In 1919 he established the Scuderia Ferrari race team, and ran mainly Alfa Romeos, becoming the head of Alfa's racing department less than 20 years later, and leaving when the automaker attempted to take over the Scuderia. Just prior to World War II, the first Ferrari race car, the Type 815, was built, but it saw little action. The same couldn't be said of the factory, however, which moved to its current home in Maranello and was bombed in 1944. Rebuilt and expanded in 1946, the plant built the first Ferrari road car, the 125 S, which was powered by a 1.5-liter V-12 engine.
Road cars were a means to an end for Enzo Ferrari, supporting the competition side of the company for many years. An enigmatic man, he established the Ferrari brand as an image leader, but reportedly despised those buyers who bought his cars for any purpose other than their racing pedigree. However, road car production wasn't enough to keep Ferrari afloat, and he negotiated with Ford to sell his company to the American multi-national in the early 1960s. A master manipulator, Ferrari pulled out of the negotiations at the last moment, greatly angering the Ford contingent and setting up the historic Ford-Ferrari battles at Le Mans in the mid 1960s. By 1969, however, Ferrari was part of the Fiat empire.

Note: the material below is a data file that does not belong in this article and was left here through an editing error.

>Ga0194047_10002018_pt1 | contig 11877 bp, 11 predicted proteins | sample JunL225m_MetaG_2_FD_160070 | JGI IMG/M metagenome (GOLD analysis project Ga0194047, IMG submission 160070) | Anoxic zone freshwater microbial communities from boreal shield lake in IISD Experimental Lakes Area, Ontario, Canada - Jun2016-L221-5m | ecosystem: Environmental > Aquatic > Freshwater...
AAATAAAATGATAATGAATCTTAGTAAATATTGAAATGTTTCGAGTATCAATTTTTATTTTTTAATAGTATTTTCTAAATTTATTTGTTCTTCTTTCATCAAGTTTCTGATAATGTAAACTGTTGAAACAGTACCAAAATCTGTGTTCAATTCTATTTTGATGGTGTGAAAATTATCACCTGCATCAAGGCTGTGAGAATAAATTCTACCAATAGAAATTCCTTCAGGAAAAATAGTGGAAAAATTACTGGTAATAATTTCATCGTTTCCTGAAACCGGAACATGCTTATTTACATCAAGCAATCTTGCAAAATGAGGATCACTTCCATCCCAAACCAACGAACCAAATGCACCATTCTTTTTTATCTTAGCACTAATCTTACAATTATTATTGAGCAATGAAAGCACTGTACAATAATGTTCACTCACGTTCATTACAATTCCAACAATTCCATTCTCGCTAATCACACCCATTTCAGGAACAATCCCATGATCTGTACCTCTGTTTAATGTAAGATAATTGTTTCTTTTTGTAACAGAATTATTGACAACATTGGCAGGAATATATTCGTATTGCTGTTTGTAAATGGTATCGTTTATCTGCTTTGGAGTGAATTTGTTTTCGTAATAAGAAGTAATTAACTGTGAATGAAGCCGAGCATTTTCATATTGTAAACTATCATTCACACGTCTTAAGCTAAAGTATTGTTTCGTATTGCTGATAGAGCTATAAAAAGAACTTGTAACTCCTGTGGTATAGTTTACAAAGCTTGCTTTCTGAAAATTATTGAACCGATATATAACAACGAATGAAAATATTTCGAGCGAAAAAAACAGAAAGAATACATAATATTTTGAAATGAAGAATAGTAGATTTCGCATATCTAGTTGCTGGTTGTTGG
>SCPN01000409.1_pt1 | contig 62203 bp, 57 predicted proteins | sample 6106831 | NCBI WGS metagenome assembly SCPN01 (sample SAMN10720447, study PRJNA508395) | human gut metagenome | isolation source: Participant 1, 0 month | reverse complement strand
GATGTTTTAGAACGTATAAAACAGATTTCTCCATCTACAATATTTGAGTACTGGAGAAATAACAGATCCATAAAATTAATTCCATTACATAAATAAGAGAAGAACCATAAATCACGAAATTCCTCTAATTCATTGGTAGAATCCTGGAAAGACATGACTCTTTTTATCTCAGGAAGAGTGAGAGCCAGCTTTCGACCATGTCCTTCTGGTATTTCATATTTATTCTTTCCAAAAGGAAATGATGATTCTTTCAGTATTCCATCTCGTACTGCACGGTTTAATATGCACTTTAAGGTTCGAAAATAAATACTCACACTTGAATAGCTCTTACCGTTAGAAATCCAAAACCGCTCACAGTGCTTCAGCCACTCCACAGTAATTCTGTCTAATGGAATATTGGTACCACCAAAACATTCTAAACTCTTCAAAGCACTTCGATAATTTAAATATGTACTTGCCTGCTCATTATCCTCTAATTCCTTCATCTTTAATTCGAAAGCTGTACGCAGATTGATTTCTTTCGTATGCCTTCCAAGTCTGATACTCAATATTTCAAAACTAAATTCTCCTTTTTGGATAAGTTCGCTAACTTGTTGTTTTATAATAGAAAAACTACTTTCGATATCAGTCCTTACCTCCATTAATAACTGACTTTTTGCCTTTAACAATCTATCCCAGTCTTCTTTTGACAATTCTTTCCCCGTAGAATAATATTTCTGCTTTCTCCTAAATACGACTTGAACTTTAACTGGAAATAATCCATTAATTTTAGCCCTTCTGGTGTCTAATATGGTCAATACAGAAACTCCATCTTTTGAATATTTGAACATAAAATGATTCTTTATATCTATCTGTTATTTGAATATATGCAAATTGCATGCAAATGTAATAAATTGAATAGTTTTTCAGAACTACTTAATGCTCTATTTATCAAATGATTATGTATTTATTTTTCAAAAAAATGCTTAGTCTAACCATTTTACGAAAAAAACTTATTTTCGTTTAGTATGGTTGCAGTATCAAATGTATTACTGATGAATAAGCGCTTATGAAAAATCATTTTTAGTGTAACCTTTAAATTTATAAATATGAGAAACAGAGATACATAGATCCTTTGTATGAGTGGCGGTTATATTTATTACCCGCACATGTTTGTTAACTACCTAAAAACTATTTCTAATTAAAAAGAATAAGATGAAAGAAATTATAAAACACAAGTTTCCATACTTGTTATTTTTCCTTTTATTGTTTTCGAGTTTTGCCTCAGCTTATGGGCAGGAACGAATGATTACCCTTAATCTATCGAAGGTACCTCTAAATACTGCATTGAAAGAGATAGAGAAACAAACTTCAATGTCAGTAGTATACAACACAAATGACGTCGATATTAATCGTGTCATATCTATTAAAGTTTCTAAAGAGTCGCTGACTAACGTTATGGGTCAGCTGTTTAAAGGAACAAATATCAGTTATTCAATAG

- Founded : 1947 (historical 1929)
- Founder : Enzo Ferrari
- Headquarters : Maranello, Italy
- Website : http://www.ferrari.com/
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The 308 was a modern interpretation of the classic V-6-powered 1968-1974 Dino 246--Ferrari's first mid-engined road car though it never carried the Ferrari badge. This V-8-engined two-seater morphed into the 328 in 1986 and is a direct predecessor of today's F430. Ferrari's current lineup also includes the 612 Scaglietti, California, and 599 GTB Fiorano. Though each is available with the black horse on a yellow shield "cavallino rampante" badge, it is the classic Ferraris--models such as the 166 Inter, 250 GTO, 275 GTB, 330 GT, etc.--that are most associated with this famous symbol.